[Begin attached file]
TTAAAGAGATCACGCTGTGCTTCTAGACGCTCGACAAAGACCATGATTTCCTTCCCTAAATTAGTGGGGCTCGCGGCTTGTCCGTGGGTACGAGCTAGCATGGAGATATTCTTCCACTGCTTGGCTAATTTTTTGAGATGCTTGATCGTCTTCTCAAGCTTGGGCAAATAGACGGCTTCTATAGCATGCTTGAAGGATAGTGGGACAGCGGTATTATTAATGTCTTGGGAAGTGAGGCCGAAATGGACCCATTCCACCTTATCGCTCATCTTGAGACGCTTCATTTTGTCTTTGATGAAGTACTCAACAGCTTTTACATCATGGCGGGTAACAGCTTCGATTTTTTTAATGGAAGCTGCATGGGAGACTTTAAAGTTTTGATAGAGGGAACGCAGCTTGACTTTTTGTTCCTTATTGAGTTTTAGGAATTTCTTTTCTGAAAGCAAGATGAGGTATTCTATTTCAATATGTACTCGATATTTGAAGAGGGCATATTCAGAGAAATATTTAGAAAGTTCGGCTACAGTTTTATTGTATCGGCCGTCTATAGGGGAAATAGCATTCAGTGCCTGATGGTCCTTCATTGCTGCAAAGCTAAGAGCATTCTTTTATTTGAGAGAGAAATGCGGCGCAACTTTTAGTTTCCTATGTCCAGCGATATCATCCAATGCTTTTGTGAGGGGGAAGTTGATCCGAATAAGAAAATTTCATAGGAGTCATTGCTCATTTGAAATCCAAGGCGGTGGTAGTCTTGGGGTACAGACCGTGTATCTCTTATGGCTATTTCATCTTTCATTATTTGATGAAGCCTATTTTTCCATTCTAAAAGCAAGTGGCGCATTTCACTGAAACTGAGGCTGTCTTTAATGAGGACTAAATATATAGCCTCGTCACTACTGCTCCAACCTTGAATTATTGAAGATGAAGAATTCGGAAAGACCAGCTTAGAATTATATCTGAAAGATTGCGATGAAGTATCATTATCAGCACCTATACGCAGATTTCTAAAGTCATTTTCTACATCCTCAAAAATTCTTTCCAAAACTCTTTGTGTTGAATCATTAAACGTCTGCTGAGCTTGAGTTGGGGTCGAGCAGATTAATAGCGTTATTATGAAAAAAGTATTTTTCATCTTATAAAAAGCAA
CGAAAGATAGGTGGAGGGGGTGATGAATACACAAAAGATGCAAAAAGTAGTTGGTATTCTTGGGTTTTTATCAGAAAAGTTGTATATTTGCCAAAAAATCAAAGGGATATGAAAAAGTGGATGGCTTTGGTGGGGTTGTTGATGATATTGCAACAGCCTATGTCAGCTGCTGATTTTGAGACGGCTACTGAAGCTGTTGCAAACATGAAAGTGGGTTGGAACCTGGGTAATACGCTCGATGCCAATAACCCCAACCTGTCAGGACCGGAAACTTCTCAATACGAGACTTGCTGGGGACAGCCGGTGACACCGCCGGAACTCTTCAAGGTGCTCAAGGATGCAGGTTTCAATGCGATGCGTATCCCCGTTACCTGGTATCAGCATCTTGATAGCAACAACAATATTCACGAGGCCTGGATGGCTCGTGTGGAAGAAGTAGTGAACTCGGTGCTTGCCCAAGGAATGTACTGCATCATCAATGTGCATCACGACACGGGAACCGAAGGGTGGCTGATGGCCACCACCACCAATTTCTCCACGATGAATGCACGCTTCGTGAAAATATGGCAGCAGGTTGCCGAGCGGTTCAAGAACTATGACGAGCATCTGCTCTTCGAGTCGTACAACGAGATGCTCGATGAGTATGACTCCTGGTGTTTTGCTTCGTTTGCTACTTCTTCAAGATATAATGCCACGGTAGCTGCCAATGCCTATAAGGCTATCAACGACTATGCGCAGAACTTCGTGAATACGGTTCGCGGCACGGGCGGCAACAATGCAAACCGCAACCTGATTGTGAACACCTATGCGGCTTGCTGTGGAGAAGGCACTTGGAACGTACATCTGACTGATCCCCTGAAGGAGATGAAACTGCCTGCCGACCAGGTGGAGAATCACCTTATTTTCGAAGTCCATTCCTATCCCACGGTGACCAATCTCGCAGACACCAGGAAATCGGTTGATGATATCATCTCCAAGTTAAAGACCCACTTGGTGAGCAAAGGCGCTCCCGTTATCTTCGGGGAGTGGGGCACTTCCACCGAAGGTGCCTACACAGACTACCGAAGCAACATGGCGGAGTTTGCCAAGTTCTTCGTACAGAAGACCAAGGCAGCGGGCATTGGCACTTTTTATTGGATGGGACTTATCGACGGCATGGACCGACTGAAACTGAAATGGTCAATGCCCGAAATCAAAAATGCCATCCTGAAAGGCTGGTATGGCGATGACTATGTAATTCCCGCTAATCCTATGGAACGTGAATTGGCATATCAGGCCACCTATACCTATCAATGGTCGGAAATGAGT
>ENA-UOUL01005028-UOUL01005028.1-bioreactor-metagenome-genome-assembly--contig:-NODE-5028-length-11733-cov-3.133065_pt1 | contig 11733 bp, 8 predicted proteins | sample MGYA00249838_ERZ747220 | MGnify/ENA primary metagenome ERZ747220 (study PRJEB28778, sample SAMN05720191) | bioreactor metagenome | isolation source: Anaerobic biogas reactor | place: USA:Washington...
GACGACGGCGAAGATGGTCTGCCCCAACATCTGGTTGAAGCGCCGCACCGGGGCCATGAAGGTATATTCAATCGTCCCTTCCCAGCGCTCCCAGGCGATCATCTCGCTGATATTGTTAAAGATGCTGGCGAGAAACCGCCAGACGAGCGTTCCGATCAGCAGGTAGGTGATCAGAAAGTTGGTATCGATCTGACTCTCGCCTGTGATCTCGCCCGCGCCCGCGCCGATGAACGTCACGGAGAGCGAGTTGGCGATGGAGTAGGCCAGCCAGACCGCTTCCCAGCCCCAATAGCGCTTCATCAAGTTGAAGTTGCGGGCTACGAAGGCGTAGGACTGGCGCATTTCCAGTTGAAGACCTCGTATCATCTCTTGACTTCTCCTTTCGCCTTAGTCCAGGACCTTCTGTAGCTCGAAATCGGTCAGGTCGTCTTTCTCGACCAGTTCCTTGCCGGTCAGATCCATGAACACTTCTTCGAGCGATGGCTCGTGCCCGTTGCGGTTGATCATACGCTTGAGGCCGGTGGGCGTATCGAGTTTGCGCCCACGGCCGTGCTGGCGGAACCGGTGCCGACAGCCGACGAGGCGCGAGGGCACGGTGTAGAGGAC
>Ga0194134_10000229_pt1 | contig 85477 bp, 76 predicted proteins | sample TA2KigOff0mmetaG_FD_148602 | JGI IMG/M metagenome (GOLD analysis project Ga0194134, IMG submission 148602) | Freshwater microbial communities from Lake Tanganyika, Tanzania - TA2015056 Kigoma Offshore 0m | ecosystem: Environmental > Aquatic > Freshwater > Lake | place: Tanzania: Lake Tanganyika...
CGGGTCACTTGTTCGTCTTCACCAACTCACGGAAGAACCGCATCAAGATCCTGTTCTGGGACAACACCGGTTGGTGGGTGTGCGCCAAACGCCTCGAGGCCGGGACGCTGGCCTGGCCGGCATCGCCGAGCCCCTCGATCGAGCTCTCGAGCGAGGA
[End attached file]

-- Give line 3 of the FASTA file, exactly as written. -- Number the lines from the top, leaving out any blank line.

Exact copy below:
>ENA-UOUL01005028-UOUL01005028.1-bioreactor-metagenome-genome-assembly--contig:-NODE-5028-length-11733-cov-3.133065_pt1 | contig 11733 bp, 8 predicted proteins | sample MGYA00249838_ERZ747220 | MGnify/ENA primary metagenome ERZ747220 (study PRJEB28778, sample SAMN05720191) | bioreactor metagenome | isolation source: Anaerobic biogas reactor | place: USA:Washington...